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Materials Research

Print version ISSN 1516-1439On-line version ISSN 1980-5373

Mat. Res. vol.22 no.2 São Carlos  2019  Epub Jan 24, 2019 


Nb-doped Ti2O3 Films Deposited Through Grid-Assisted Magnetron Sputtering on Glass Substrate: Electrical and Optical Analysis

Joel Stryhalskia  b  *

Diego Alexandre Duartec

Luis Manuel Reboutad 

Julio César Sagása 

Carlos José Tavaresd 

Luis Cesar Fontanaa 

aDepartamento de Física, Universidade Federal de Santa Catarina, Joinville, SC, Brasil

bDepartamento de Física, Instituto Federal de Santa Catarina, Jaraguá do Sul, SC, Brasil

cUniversidade Federal de Santa Catarina, Joinville, SC, Brasil

dCentro de Física, Universidade do Minho, Guimarães, Portugal


Niobium doped dititanium trioxide (Ti2O3:Nb) films were deposited on glass substrates, through grid-assisted magnetron sputtering. The Ti2O3:Nb films were characterized by X-ray diffraction (XRD), electrical conductivity and optical properties. Film deposition was carried out in two different substrate bias modes: DC and unipolar pulsed. Results show that the negative-pulsed mode improves conductivity and crystallinity. The XRD results show peaks corresponding crystallographic planes of Ti2O3. No niobium oxide NbxOy peaks were observed, which indicates that niobium oxide if formed, is amorphous, and/or substituted Nb atoms remain in a solid solution within the Ti2O3 structure. It was observed that "as-deposited" Ti2O3:Nb films (without post annealing) are transparent and electrical conductive, with transmittance that reaches 60% in the visible light wavelength despite the considerable thickness of the film and a miminum resistivity of 2x10-2 Ω.cm which indicates that there is potential for application as Transparent Conductive Oxide (TCO).

Keywords: Dititanium trioxide Ti2O3; Niobium doping; electrical conductivity; substrate bias; grid-assisted sputtering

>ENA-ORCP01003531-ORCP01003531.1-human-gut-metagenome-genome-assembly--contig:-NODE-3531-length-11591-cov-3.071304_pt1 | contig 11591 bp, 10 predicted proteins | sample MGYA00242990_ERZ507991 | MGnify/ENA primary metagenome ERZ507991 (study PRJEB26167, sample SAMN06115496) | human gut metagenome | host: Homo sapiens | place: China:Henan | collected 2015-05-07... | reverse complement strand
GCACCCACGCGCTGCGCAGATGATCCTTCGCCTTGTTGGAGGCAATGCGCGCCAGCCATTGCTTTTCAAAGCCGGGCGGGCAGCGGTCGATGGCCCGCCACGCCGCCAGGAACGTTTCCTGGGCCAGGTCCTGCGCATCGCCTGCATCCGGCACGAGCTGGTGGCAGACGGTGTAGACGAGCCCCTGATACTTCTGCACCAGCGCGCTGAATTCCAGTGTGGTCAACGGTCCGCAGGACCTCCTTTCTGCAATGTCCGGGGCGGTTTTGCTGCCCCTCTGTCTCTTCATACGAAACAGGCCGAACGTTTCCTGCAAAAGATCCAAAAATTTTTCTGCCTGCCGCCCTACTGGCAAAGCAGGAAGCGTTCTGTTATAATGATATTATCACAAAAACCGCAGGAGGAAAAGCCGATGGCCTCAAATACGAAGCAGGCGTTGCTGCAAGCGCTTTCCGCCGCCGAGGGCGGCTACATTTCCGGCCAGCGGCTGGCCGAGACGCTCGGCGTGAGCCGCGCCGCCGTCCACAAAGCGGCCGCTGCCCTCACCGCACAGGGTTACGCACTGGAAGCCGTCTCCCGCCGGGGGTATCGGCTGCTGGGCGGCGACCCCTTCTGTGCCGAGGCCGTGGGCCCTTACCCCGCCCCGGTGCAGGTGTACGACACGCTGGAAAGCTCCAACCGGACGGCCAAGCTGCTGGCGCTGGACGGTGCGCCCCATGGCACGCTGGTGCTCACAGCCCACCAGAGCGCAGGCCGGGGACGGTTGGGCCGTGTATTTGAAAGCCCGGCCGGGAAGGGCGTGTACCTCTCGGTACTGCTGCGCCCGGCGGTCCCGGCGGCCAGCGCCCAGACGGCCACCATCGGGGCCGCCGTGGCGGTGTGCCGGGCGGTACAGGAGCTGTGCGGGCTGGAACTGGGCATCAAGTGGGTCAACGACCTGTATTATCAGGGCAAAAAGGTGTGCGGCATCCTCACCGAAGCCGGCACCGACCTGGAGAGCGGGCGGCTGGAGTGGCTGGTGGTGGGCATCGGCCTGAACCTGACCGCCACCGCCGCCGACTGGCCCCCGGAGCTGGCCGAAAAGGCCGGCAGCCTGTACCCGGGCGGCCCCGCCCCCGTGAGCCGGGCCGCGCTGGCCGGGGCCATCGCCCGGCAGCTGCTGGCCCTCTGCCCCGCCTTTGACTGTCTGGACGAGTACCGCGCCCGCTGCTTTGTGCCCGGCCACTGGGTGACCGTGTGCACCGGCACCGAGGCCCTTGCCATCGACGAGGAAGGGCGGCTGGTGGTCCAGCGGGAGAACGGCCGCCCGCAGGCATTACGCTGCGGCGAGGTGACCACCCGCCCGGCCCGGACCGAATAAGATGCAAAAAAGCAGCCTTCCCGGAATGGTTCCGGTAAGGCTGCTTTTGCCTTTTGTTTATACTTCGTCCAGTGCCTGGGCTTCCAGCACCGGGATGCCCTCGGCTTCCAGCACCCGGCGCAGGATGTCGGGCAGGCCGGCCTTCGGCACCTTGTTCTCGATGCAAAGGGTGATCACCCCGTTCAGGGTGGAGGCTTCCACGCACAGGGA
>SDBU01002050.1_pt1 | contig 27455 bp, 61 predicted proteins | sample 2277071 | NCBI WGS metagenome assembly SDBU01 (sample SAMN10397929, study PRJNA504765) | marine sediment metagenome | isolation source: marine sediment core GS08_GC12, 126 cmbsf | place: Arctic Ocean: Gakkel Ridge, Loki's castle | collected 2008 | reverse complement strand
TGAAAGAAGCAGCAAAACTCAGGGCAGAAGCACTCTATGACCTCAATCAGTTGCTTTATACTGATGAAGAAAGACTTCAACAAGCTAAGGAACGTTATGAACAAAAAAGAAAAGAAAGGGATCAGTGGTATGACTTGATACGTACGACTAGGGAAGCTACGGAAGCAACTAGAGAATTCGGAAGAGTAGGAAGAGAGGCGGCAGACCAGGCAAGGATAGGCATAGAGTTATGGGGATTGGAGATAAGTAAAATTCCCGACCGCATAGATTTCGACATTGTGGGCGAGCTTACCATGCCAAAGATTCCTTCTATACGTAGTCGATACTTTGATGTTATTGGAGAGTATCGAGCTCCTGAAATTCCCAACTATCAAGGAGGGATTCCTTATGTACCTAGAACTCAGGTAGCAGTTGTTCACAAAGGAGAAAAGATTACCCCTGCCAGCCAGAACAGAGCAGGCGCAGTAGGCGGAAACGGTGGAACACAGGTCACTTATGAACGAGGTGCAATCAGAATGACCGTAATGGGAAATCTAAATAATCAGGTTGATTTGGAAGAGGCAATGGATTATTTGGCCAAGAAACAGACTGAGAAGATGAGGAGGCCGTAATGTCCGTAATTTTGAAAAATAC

1. Introduction

Titanium oxides are semiconductor materials that have two main stoichiometries: TiO2 and Ti2O3. Titanium dioxide TiO2 has been extensively investigated in the last three decades due to its various technological applications in different areas such as catalysis, optical and electronic devices, biology 1,2,3.

Much research is focused on improving the harvesting of solar light and its conversion into other forms of energy or chemical reactivity. The strategy for this purpose can be done by doping TiO2 in order to reduce the band-gap energy and to achieve absorption in the visible light region.

In 2005, Furubayashi et al. 4 reported that Nb-doping into TiO2 (anatase) produced transparent conducting oxide (TCO) films. The resistivity of such films was as low as 10-4 Ω.cm at room temperature. Since then, many papers have been published on this topic due to the interest in the application of this material in different devices, including flat panel displays (FPD), light-emitting devices (LED), solar cells and photo-induced activity 5,6,7. Given that, TiO2:Nb has been investigated as an alternative material to substitute ITO films due to the toxic nature of the indium. Titanium niobium oxide has been obtained through different processes because niobium is substitutionally incorporated in the TiO2 host at cationic lattice sites 8. The changes in the electronic structure of TiO2 due to Nb doping have already been discussed in the reported literature 9. Because of the presence of the extra “d” electron, Nb should populate the metal “d” band, thus yielding an oxide metallic system 10. The Nb donor gives a shallow state, forming Ti4+ and Nb5+ ions 11. The ionic radius of Nb5+ is slightly larger than that of Ti4+ (r(Ti4+)=0.605 Å versus r(Nb5+)=0.64 Å) and has dimensions similar to Ti3+. Therefore, Nb5+ can be easily doped into the lattices of TiO2 and Ti2O3 at high concentration 12.